19 January 2009

Genes predict schizophrenia risk

A study involving more than 2 million families confirms that first-degree relatives of patients with schizophrenia or bipolar disease are at increased risk for both disorders.

A Swedish registry study involving more than 2 million families confirms that first-degree relatives of patients with schizophrenia or bipolar disease are at increased risk for both disorders.

"These findings highlight the need for identification of genes for schizophrenia, bipolar disorder, as well as for genes common to both disorders," lead investigator Dr Paul Lichtenstein said.

Epidemiological studies and genetics research have suggested a possible overlap in genetic susceptibility between the two disorders, but the data have been inconsistent, Lichtenstein at Karolinska Institutet in Stockholm and his associates note in The Lancet.

By linking the data on the Swedish multi-generation register and the national hospital discharge register for the period between 1973 and 2004, the team identified close to 36 000 individuals with schizophrenia and more than 40 000 with bipolar disorder.

What the study found
Compared with the general population, full siblings of the patients with schizophrenia were 9.0 times more likely to have schizophrenia and 3.7 times more likely to have bipolar disorder. For siblings of the patients with bipolar disorder, the relative risks were 7.9 for bipolar disorders 3.9 for schizophrenia. Half-siblings were also at elevated risk, though of lower magnitude, the results show.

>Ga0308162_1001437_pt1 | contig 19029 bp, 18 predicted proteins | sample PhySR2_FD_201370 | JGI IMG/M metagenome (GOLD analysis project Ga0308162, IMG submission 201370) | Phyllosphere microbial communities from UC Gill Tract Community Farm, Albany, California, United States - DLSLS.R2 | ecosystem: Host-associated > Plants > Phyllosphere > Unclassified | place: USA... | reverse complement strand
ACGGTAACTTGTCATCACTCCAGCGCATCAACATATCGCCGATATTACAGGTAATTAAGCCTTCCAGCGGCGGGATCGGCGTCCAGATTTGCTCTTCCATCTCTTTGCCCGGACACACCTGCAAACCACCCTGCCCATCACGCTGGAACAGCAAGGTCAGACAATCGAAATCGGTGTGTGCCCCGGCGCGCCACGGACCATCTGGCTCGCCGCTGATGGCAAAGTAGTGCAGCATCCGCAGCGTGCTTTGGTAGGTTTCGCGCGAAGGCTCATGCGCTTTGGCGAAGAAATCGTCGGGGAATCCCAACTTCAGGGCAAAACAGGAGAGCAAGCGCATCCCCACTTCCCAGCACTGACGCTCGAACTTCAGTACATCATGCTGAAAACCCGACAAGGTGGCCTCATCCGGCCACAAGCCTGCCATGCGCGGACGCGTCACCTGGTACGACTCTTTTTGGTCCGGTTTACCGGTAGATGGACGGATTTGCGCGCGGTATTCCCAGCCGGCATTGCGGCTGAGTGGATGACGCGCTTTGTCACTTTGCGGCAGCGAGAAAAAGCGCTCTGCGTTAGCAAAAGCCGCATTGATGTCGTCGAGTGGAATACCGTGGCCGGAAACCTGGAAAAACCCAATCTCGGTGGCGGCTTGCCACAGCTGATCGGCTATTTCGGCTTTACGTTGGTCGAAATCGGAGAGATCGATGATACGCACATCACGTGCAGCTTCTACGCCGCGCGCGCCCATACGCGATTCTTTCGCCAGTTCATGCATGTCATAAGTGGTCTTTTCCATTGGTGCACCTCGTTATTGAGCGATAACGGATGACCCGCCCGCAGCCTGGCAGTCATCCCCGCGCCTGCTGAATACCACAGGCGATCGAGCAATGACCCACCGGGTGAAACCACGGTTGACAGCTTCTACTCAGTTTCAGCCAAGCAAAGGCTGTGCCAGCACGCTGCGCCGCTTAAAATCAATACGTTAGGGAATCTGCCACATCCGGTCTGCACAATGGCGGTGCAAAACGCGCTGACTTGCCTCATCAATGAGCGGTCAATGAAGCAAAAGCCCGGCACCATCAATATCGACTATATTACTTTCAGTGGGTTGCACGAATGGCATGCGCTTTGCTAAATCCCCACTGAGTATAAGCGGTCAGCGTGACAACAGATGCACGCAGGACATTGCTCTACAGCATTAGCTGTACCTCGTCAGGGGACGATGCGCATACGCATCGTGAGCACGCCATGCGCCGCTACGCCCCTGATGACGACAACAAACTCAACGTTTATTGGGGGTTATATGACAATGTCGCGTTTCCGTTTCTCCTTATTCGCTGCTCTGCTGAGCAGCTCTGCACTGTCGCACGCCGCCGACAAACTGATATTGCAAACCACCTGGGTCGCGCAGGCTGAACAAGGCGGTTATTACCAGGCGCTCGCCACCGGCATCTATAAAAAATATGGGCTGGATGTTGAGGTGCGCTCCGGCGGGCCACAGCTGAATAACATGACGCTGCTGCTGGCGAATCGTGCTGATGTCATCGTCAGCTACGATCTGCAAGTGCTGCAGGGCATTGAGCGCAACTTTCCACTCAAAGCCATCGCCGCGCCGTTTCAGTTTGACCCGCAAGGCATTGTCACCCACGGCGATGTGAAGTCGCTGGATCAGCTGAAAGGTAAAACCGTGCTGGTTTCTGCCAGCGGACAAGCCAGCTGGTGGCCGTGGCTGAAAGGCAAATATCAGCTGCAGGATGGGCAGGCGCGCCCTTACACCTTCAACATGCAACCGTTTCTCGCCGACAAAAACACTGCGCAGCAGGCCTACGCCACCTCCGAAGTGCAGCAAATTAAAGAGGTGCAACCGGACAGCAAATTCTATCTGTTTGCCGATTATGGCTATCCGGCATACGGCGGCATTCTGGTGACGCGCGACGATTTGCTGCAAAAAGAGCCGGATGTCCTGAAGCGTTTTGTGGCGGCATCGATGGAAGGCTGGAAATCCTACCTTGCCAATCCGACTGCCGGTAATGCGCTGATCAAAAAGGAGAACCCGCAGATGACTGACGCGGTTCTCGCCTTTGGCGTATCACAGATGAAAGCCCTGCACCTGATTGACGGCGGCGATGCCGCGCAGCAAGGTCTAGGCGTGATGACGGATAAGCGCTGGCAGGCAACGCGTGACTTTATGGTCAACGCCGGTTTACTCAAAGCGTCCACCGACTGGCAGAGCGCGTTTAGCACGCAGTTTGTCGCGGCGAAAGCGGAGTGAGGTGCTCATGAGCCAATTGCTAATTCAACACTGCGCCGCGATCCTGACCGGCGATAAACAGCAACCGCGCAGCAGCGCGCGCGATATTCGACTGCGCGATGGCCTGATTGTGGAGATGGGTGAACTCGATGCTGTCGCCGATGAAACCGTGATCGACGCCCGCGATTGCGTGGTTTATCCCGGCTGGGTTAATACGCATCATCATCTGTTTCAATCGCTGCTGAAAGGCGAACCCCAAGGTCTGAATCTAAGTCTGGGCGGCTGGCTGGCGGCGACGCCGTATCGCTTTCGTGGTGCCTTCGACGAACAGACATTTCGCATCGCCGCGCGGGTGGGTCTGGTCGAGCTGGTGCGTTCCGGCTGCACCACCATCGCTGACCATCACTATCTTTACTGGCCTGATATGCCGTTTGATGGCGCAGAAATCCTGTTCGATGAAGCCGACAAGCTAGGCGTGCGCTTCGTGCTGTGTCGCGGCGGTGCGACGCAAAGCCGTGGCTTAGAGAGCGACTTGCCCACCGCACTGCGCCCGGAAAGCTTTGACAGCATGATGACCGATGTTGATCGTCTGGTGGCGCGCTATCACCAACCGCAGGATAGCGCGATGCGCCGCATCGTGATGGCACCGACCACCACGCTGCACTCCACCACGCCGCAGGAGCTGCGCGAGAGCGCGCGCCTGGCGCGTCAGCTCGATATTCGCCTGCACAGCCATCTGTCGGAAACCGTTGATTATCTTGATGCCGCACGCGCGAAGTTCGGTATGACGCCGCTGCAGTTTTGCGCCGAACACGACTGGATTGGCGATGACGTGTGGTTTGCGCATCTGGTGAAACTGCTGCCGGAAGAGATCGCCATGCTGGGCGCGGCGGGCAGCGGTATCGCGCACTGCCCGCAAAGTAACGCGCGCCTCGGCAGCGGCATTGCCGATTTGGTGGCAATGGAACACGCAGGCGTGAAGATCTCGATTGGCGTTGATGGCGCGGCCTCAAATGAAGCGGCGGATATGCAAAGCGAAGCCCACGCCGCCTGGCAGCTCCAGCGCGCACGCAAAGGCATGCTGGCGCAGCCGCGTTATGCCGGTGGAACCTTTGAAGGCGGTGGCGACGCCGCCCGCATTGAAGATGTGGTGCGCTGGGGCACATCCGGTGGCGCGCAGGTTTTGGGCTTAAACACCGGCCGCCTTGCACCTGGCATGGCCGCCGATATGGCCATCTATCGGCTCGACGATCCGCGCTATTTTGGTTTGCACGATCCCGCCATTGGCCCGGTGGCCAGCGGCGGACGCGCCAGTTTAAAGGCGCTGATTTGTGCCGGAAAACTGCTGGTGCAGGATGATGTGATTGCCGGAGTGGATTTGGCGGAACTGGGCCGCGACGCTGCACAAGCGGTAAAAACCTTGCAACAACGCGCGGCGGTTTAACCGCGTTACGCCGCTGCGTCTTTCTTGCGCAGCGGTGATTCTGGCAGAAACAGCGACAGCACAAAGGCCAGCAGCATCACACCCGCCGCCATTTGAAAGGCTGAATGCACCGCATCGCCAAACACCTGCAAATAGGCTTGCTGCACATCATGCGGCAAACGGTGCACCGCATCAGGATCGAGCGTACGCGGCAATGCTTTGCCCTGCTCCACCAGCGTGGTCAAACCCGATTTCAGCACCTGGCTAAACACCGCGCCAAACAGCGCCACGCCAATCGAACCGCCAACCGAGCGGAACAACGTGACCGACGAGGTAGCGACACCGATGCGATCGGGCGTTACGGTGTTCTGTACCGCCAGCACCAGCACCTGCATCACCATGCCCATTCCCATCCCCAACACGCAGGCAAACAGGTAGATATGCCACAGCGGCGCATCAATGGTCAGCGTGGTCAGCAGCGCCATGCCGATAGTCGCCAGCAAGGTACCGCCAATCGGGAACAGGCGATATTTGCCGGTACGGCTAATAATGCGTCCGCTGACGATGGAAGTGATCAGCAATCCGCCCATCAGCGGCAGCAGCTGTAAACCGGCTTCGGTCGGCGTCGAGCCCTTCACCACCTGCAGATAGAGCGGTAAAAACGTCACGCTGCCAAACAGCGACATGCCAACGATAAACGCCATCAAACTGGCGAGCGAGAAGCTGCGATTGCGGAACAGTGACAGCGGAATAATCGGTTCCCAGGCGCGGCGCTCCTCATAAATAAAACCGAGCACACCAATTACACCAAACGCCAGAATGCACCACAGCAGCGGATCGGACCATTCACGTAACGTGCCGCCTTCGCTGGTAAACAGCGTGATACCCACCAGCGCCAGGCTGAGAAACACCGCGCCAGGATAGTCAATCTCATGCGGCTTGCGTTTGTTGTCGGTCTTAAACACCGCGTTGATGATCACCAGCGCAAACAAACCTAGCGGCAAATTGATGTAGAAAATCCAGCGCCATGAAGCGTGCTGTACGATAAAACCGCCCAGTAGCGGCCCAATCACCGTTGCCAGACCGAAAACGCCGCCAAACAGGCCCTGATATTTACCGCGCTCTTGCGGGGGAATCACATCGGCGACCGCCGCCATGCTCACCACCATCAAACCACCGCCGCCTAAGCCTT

The evidence was reinforced by the finding that adopted children whose biological parents or siblings had one of the disorders remained at higher risk, whereas adoptees not genetically related to patients with a family history of these diseases were no more likely than the general population to be diagnosed.

"Thus," the investigators conclude, "schizophrenia and bipolar disorder share common genetic causes." They speculate that "some genes are probably associated with the risk for both disorders and some with risk for only one disorder."

While the findings do challenge the idea that schizophrenia and bipolar disorder have separate origins, Lichtenstein said that in many cases, the two disorders are still distinct entities.

Findings seen as 'timely'
"There are clearly some typical schizophrenia cases and clearly some bipolar ones," he said. "But then there is everything in between. I think about it more as a continuum of psychotic symptoms."

He predicts that "maybe we will in the future have specific medications for different types of symptoms (rather than diseases)."

In a related commentary, Dr's Michael J. Owen and Nick Craddock at Cardiff University, UK, note that these findings are "especially timely...because efforts to re-formulate DSM V and ICD 11 are underway."

"In our view," they say, "the new diagnostic criteria must encourage the careful measurement and reappraisal of psychopathology," to develop a detailed clinical diagnosis that allows "the efficacy of current and future treatments to be monitored in individuals and better serve research into cause, classification, and treatment." – (Reuters Health, January 2009)

Read more:
Schizophrenia plot thickens
Club drug clue to schizophrenia




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